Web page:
Legal Intricacies Complicate May's Two-Year Brexit Transition Period

By Simon Nixon Features Dow Jones Newswires

It cannot be emphasized enough that the European Union is not really a political project so much as a legal one.

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Of course, the EU tries to find political solutions to its members states' common political problems. But those solutions have to comply with the EU's legal order, which is based on the EU treaties. Sometimes, the only solution is to change the treaties themselves -- but that process is complicated, and even then any changes need to be consistent with the rest of the legal order. That can sometimes make it impossible to find a political solution even when the solution may seem obvious or the consequences of failing to do so stark. Just ask David Cameron, whose failure to secure significant curbs on the free movement of EU citizens is blamed by some for Brexit.

Now Mr. Cameron's successor is making her own demands for a political solution to the problems caused by Brexit. Prime Minister Theresa May wants a transition deal -- what she calls an "implementation period" -- to enable the U.K. to continue to trade with the EU "on current terms" for around two years after the U.K. quits the EU in March 2019 while the UK's new trading relationship with the EU is agreed to and arrangements put in place. The EU also needs time to prepare for the change. Yet devising a legally watertight way for the U.K. to continue to trade with the EU "on current terms" while no longer an EU member is likely to prove fiendishly difficult -- some would argue impossible. Both British and EU officials acknowledge that they are at an early stage of grappling with the complexities.

The first challenge is that to preserve frictionless trade, the transition deal will need to find a way to replicate the UK's existing commercial relationship with the EU in its entirety. That means that the U.K. will not only need to negotiate a temporary customs union with the EU that matches the existing customs union, but also a new regulatory relationship that allows full mutual recognition of testing and enforcement processes across all sectors, says Peter Holmes, reader in economics at the University of Sussex. The moment exceptions are introduced, there will need to be border checks, whether for customs or regulatory purposes. That could be tricky because there are some sectors where the U.K. may want to exempt itself from EU rules immediately. For example, environment minister Michael Gove says he wants to take back control of U.K. fisheries to avoid remaining subject to annual EU quotas set by Brussels. Yet if fisheries are excluded, "then every lorry will face random risk-based checks to see if there is a fish in it," says Mr. Holmes.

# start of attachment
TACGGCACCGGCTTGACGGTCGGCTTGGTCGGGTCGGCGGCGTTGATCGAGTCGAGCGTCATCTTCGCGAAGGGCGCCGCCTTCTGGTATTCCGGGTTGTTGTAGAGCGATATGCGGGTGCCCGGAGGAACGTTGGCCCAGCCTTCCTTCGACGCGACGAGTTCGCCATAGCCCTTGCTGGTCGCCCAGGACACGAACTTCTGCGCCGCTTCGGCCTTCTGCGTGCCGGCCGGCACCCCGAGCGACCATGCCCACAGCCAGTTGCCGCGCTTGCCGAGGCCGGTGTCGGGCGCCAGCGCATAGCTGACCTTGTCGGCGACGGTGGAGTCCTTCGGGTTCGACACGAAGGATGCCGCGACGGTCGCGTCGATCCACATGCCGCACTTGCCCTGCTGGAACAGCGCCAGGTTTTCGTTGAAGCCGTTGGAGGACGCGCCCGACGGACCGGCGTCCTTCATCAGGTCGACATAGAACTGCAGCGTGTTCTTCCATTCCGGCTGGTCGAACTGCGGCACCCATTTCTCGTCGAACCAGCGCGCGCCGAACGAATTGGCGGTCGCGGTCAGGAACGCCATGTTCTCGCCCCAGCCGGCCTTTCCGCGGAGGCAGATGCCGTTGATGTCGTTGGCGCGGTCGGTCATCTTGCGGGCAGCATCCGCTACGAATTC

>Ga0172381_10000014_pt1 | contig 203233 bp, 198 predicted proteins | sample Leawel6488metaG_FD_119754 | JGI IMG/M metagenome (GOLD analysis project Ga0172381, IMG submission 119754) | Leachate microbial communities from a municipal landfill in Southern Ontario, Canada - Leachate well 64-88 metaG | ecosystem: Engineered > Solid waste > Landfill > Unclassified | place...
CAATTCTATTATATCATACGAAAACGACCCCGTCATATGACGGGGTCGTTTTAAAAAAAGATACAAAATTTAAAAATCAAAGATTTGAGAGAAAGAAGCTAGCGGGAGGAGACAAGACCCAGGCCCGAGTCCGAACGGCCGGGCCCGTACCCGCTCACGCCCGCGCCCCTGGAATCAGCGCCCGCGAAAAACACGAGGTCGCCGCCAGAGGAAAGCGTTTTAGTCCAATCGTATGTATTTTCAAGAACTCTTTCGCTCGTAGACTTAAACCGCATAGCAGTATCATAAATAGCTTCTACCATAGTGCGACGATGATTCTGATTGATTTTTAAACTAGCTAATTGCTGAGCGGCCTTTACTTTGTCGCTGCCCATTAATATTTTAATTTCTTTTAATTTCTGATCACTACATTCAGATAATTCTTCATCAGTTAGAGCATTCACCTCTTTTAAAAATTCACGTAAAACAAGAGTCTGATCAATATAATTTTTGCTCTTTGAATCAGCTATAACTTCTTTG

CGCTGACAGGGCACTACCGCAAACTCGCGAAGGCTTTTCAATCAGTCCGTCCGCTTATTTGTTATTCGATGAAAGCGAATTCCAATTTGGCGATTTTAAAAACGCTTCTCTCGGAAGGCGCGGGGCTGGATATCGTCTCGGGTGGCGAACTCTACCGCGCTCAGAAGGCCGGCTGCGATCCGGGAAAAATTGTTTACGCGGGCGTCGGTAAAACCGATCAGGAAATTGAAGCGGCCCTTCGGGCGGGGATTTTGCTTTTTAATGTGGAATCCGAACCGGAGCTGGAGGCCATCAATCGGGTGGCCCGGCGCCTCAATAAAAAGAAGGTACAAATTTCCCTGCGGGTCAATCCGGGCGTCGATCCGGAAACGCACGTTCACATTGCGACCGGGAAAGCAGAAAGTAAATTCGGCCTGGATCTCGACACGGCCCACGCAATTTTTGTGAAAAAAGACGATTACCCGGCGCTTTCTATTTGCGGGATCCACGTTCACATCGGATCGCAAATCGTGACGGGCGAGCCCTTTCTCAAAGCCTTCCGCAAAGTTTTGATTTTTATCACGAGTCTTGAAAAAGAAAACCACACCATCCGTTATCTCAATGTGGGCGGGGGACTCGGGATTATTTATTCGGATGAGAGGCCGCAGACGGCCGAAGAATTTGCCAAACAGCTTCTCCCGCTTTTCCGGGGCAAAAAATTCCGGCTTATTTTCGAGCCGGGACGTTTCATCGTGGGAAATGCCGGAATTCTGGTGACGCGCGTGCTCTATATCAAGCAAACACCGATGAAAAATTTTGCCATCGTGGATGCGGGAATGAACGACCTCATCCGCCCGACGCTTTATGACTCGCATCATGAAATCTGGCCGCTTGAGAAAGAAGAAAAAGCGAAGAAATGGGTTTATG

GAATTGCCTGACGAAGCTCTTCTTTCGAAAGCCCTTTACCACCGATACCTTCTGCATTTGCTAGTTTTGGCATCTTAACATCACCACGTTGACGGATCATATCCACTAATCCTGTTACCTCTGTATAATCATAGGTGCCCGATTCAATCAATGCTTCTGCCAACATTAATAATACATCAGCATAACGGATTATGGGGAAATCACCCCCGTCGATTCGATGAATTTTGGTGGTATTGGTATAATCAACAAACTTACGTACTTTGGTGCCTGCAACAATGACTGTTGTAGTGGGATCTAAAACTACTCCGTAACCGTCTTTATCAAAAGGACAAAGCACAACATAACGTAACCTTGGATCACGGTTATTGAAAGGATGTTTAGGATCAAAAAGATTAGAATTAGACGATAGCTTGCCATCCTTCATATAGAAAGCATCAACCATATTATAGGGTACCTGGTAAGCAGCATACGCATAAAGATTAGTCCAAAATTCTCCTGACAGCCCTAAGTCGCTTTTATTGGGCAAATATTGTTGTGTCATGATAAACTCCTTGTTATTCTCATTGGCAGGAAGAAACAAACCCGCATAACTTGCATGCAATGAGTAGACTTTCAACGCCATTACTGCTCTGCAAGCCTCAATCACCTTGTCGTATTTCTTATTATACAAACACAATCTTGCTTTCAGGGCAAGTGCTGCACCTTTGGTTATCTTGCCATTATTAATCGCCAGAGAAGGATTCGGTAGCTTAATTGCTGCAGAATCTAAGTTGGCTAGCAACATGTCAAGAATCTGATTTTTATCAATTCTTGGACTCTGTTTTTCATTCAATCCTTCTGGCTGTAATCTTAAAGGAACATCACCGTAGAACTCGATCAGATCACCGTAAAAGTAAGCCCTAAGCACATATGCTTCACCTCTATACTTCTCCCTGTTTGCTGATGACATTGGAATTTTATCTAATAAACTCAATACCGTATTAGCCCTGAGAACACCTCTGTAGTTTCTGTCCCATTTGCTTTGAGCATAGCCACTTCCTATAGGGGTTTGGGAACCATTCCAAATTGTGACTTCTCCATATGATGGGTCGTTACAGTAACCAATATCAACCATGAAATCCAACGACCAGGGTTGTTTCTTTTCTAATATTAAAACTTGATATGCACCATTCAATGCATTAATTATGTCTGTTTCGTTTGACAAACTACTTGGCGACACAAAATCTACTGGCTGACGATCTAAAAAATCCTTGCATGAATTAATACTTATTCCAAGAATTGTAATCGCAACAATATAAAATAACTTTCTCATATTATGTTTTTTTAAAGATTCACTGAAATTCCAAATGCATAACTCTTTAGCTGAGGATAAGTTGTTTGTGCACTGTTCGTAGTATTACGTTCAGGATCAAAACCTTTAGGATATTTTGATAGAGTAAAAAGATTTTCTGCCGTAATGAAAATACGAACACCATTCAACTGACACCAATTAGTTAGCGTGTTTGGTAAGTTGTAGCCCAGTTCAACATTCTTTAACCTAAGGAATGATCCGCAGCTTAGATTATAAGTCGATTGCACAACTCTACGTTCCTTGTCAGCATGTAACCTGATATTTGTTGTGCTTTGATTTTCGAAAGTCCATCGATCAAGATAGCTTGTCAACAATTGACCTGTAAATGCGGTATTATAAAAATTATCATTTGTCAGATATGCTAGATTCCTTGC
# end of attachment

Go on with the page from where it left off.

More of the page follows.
A second issue concerns the 40 free trade agreements the EU has with third countries. These also need to be replicated in their entirety to avoid new barriers to trade. (Again any divergence from the EU's commercial policy will lead to new trade barriers.) Yet rolling over these agreements, as the U.K. says it wants to do, isn't straightforward. The problem is that once the U.K. itself becomes a third country, British goods containing substantial EU components may no longer count as British under the complicated rules of origin that govern world trade -- and vice versa.

To change these rules to enable pan-European supply chains to remain in tact will require a three-way negotiation involving the U.K., EU and each of the countries with which the EU now has an free-trade agreement. As the U.K. is already discovering after running into opposition from the U.S., New Zealand and others over a deal reached with the EU at the World Trade Organization to divide up current EU agricultural quotas, other countries will robustly defend their interests.

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A third issue is that whatever the EU offers to the U.K. by way of a temporary treaty also risks creating a precedent. In the British public debate, there is an assumption that the EU wants to punish the U.K. to deter others from leaving. But the EU is equally concerned that whatever it offers the U.K. doesn't lead to demands from other non-EU countries for similar terms. The EU-Korea trade agreement contains a most-favored-nation clause that obliges each side to offer each other the same terms on access to their services markets that they offer in future trade deals to other third countries. A transition deal that allowed the U.K. full access to its financial-services market could become the basis for a demand for similar treatment from Korea.

The reality is that the only legally watertight transition deal that is guaranteed to enable trade to continue on "current terms" is an agreement to extend the Article 50 deadline. This can be done by unanimous decision of the member states. Of course, extending the UK's EU membership beyond 2019 would be politically fatal for the current government, though it's possible a majority would support it in parliament. It would also be politically toxic in the EU: There is a growing consensus that this is a bad marriage that just needs to end, says one senior EU diplomat. And extending Article 50 raises serious practical issues, including whether the U.K. would participate in EU parliamentary elections in 2019 and the next EU budget.

But those obstacles may yet prove easier to overcome than devising a way to replicate in full the EU customs union, the single market and 40 free-trade agreements from scratch in one year.

(END) Dow Jones Newswires

October 11, 2017 13:06 ET (17:06 GMT)